Walter G. Moss
Born into a Catholic blue-collar family in Cincinnati, Ohio in 1938, I received my Ph.D. in Russian Studies and History from Georgetown U. in 1968. I taught history for more than four decades, mainly at Eastern Michigan University, before retiring in 2010. I detail my progression from my youthful Catholicism to my present deist-leaning agnosticism in an online essay, where I write:
Although I no longer consider myself an adherent of any specific religion, I still feel the need for a guiding principle in my life, and it has become the concept of wisdom. I seek to become wiser and have my actions be as wise as I can make them. . . .
Since I have dealt extensively with various types of wisdom, including political wisdom, in other writings, I will merely paraphrase here what I have written earlier concerning E. F. Schumacher’s thoughts on wisdom:
It can be found amidst the ideas of the great religious and philosophical systems of the pre-modern age. It deals with fundamental questions like “What is the purpose of life?” and how to discover and achieve Truth, Goodness, and Beauty.
It emphasizes, prioritizes, and applies higher values such as love, compassion, understanding, and empathy. Being guided by it is the key to dealing with our most serious problems, whether economic, environmental, political, or personnel.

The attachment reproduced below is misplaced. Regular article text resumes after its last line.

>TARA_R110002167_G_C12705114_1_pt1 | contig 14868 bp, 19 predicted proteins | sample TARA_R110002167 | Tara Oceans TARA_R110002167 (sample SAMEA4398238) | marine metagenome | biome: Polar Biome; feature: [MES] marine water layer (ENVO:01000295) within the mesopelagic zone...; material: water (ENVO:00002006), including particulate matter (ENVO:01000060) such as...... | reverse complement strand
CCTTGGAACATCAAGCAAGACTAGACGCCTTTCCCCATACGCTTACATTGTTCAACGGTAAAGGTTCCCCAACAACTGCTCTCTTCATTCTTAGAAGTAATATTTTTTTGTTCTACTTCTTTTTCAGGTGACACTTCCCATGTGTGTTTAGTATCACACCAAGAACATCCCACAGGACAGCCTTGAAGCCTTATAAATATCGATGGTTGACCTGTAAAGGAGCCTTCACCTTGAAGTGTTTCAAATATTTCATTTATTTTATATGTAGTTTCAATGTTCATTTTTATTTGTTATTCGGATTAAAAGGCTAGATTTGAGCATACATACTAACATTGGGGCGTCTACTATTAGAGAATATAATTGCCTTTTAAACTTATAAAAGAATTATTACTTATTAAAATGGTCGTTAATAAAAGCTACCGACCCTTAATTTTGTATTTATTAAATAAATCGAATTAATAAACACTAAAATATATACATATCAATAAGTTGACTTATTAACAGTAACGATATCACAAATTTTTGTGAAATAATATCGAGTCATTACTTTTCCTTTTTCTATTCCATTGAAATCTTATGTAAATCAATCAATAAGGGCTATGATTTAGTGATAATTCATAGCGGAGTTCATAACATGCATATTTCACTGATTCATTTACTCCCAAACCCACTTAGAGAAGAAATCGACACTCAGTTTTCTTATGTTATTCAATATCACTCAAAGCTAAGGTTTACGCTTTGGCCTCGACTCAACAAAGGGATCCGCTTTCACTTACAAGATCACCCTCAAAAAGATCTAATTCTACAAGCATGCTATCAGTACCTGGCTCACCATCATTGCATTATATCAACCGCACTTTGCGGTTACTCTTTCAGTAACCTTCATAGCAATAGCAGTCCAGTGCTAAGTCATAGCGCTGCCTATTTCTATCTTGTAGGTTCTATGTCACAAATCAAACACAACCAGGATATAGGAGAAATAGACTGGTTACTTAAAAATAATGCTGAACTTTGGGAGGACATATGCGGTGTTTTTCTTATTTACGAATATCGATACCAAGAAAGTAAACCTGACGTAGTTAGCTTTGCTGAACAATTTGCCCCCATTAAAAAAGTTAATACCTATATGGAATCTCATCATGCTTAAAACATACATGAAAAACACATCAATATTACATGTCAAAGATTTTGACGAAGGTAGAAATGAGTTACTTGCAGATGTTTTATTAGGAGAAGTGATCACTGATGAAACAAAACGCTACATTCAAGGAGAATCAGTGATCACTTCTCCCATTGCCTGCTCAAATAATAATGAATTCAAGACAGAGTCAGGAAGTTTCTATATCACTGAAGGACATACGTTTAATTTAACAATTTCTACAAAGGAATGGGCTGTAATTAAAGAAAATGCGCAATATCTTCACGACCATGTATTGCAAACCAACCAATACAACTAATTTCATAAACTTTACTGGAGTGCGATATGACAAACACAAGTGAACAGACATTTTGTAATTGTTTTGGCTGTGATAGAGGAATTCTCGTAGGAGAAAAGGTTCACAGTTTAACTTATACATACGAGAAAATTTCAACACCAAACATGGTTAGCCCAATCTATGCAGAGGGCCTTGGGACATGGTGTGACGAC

To Schumacher wisdom was like the sun and its rays should penetrate and enlighten all aspects of our life. “Unless that person has sorted out and coordinated his manifold urges, impulses, and desires, his strivings are likely to be confused, contradictory, self-defeating, and possibly highly destructive. The ‘centre,’ obviously, is the place where he has to create for himself an orderly system of ideas about himself and the world, which can regulate the direction of his various strivings.”
My most recent book is An Age of Progress? Clashing Twentieth-Century Global Forces (Anthem Press, 2008). Excerpts from it are available online regarding violence/war and wisdom. Information about other publications, including many on Russian history and culture, and links to many of my essays can be found at http://people.emich.edu/wmoss/pub.htm.